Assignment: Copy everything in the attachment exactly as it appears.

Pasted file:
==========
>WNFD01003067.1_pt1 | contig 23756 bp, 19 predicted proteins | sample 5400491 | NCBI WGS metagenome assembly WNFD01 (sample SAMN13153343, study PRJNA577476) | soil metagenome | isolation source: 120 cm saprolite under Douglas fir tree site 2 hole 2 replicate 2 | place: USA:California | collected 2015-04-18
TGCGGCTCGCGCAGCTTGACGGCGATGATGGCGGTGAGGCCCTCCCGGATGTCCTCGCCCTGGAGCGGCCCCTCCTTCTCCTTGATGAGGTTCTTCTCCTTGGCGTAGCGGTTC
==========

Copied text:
>WNFD01003067.1_pt1 | contig 23756 bp, 19 predicted proteins | sample 5400491 | NCBI WGS metagenome assembly WNFD01 (sample SAMN13153343, study PRJNA577476) | soil metagenome | isolation source: 120 cm saprolite under Douglas fir tree site 2 hole 2 replicate 2 | place: USA:California | collected 2015-04-18
TGCGGCTCGCGCAGCTTGACGGCGATGATGGCGGTGAGGCCCTCCCGGATGTCCTCGCCCTGGAGCGGCCCCTCCTTCTCCTTGATGAGGTTCTTCTCCTTGGCGTAGCGGTTC